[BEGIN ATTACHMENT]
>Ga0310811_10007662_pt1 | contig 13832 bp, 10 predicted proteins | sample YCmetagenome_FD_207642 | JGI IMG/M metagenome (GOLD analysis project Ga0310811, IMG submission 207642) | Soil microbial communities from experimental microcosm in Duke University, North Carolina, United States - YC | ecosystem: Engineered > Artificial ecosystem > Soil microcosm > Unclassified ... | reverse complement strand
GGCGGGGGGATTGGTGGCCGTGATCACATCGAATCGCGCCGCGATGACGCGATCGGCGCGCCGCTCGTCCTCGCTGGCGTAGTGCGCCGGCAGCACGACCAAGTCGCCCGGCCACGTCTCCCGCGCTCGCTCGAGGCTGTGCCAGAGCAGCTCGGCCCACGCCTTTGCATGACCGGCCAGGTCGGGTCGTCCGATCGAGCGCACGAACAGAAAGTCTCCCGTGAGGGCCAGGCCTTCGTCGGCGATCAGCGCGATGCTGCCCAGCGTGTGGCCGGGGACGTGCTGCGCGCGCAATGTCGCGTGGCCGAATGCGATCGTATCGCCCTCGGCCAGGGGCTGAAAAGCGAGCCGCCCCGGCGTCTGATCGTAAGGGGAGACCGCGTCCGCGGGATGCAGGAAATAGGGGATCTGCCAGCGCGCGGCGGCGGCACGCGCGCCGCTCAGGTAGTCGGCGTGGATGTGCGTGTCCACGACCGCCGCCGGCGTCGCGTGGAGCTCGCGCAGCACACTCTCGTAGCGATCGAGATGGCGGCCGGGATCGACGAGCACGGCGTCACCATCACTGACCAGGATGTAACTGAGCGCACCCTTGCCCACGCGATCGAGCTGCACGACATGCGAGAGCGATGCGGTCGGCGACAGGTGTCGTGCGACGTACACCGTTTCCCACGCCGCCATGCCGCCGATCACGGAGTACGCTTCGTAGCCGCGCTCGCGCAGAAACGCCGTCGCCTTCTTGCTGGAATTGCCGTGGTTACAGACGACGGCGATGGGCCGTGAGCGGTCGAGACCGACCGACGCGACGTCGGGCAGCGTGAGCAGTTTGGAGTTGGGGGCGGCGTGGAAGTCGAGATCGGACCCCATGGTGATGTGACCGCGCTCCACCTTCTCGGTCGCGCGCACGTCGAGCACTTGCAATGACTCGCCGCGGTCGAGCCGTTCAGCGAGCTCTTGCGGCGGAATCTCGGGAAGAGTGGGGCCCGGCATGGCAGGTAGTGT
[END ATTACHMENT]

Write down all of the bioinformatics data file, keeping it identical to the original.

>Ga0310811_10007662_pt1 | contig 13832 bp, 10 predicted proteins | sample YCmetagenome_FD_207642 | JGI IMG/M metagenome (GOLD analysis project Ga0310811, IMG submission 207642) | Soil microbial communities from experimental microcosm in Duke University, North Carolina, United States - YC | ecosystem: Engineered > Artificial ecosystem > Soil microcosm > Unclassified ... | reverse complement strand
GGCGGGGGGATTGGTGGCCGTGATCACATCGAATCGCGCCGCGATGACGCGATCGGCGCGCCGCTCGTCCTCGCTGGCGTAGTGCGCCGGCAGCACGACCAAGTCGCCCGGCCACGTCTCCCGCGCTCGCTCGAGGCTGTGCCAGAGCAGCTCGGCCCACGCCTTTGCATGACCGGCCAGGTCGGGTCGTCCGATCGAGCGCACGAACAGAAAGTCTCCCGTGAGGGCCAGGCCTTCGTCGGCGATCAGCGCGATGCTGCCCAGCGTGTGGCCGGGGACGTGCTGCGCGCGCAATGTCGCGTGGCCGAATGCGATCGTATCGCCCTCGGCCAGGGGCTGAAAAGCGAGCCGCCCCGGCGTCTGATCGTAAGGGGAGACCGCGTCCGCGGGATGCAGGAAATAGGGGATCTGCCAGCGCGCGGCGGCGGCACGCGCGCCGCTCAGGTAGTCGGCGTGGATGTGCGTGTCCACGACCGCCGCCGGCGTCGCGTGGAGCTCGCGCAGCACACTCTCGTAGCGATCGAGATGGCGGCCGGGATCGACGAGCACGGCGTCACCATCACTGACCAGGATGTAACTGAGCGCACCCTTGCCCACGCGATCGAGCTGCACGACATGCGAGAGCGATGCGGTCGGCGACAGGTGTCGTGCGACGTACACCGTTTCCCACGCCGCCATGCCGCCGATCACGGAGTACGCTTCGTAGCCGCGCTCGCGCAGAAACGCCGTCGCCTTCTTGCTGGAATTGCCGTGGTTACAGACGACGGCGATGGGCCGTGAGCGGTCGAGACCGACCGACGCGACGTCGGGCAGCGTGAGCAGTTTGGAGTTGGGGGCGGCGTGGAAGTCGAGATCGGACCCCATGGTGATGTGACCGCGCTCCACCTTCTCGGTCGCGCGCACGTCGAGCACTTGCAATGACTCGCCGCGGTCGAGCCGTTCAGCGAGCTCTTGCGGCGGAATCTCGGGAAGAGTGGGGCCCGGCATGGCAGGTAGTGT